“The property owner gave in to the pressure from police and the Hindu Makkal Katchi and asked us to vacate the place,” he said. “We shifted to the town now and are continuing to assemble for prayers.”
In May 2018 the church’s senior pastor, C. Swamidas, also received legal notices after Hindu extremists disrupted prayer services in his newly constructed building in the Thirupachur area of Thiruvallur District, Pastor Vetri said. The senior pastor had spent US$42,253.50 on the construction.
The case is still pending in court, and the property has been sealed. The Christians rent a banquet hall every week for Sunday service, Pastor Vetri said.
In another area of Tamil Nadu in July 2017, Hindu Makkal Katchi members used steel rods and a butcher’s knife to attack a father-son pastoral team.
The targeting of house churches in Tamil Nadu seems to be politically motivated, said Nehemiah Christie, Tamil Nadu coordinator for Alliance Defending Freedom-India.
“Even the districts and villages where Christians had peaceful prayer services for a decade or more are now under the radar of Hindu extremist violence,” he said. “Since the police officials, bureaucrats are paying deaf ear to the atrocities against minorities, the mobocracy is being carried out fearlessly. It is sad to see top-notch politicians are encouraging their followers to attack and create that psychosis of fear solely for their political gains by creating communal disharmony.”
After repeated threats from Hindu extremists in Musiri village, Tiruchirappalli District, pastor Edwin Joseph and other Christians arrived early for a worship service on Feb. 8 and saw flames inside their church building.
“At around 4:50 in the morning, we saw burning fire inside the church,” Pastor Joseph said.
The front entrance was locked, but in the back of the structure they noticed the smell of kerosene in an open space between the metal roof and the six-foot high, hollow block wall, he said.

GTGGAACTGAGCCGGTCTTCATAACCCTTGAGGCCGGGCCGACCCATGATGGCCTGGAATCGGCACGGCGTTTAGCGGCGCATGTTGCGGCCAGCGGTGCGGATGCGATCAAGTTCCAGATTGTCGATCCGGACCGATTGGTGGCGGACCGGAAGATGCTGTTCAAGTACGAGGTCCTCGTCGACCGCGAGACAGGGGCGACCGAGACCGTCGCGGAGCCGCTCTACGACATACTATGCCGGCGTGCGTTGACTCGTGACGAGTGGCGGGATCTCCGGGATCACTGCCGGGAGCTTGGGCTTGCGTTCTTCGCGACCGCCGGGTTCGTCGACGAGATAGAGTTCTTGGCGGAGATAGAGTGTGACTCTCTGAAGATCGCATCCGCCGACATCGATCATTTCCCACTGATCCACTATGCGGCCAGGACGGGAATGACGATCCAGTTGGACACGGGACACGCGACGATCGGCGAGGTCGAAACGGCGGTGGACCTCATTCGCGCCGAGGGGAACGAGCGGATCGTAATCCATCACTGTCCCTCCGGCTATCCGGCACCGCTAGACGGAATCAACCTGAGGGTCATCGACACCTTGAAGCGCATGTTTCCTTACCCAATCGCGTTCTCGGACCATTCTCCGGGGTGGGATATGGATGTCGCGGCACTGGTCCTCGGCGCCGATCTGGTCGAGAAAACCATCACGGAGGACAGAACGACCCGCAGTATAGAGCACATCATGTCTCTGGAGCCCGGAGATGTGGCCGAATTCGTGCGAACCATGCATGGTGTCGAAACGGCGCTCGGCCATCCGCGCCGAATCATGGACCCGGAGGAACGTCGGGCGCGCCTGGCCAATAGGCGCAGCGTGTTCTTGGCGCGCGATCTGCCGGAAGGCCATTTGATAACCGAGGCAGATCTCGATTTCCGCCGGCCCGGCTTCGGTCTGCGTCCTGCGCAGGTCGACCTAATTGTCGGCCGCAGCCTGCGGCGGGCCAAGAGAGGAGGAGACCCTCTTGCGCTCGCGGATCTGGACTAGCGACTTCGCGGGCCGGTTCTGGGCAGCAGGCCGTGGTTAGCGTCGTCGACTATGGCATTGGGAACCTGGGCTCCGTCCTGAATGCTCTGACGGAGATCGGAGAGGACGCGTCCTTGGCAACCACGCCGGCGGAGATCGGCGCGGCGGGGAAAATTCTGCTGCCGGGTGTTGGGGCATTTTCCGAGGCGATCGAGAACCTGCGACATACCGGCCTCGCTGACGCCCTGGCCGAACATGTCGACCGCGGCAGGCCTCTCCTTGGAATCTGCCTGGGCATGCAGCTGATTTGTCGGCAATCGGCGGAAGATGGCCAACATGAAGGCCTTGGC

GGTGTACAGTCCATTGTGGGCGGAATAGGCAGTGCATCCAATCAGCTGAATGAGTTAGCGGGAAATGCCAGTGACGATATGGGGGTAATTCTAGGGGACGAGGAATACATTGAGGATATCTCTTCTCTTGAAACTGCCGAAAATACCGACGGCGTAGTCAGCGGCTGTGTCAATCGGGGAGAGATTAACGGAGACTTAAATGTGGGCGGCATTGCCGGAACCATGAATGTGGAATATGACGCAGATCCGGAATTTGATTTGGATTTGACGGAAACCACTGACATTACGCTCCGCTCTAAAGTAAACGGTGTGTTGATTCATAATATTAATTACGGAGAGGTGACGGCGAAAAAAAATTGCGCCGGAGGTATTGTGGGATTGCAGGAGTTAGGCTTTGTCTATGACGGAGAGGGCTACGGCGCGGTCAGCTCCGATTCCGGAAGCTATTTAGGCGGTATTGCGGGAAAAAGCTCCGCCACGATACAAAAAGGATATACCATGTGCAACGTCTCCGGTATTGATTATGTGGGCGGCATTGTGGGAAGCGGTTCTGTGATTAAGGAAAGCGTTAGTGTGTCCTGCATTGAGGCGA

“From the foul smell of kerosene oil all around and a long wooden stick lying there, we came to know that a cloth tied to the wooden stick was dipped in the fuel and was thrown inside through the open space, causing the fire,” Pastor Joseph said.
Musical equipment, a computer and a television were damaged, he said. He and his wife doused the fire with buckets of water, and then they reported the fire to police, who inspected the site. That evening, the pastor filed a complaint.
“For the past couple of months we had been receiving threats from [Hindu extremist] Hindu Munnani and informed the police about it in our petition, but police took it lightly and have not mentioned their names as suspects in the FIR,” Pastor Joseph said.
About three weeks before the Feb. 8 fire, the pastor had reported to police that a Hindu Munnani member had stolen his motorbike.
“I had seen the Hindu Munnani activist riding my bike and told the police that I suspect he must have stolen it,” he said. “I went to his house along with the police, and we learned that it is my bike.”
Police returned the motorbike to the pastor, he said.
“But he kept sending me threats that I must stop church services or face severe consequences,” Pastor Joseph said.
The congregation continues to meet in the hall, but the property owner has told them to vacate the place soon, he said, adding, “We do not have sufficient funds to purchase a piece of land.”
“Although the church is attended by at least 150 members on Sundays, they are all workers who depend on daily wages to make ends meet,” he said. “We requested two months more from the landlord and are praying that the Lord makes a way.”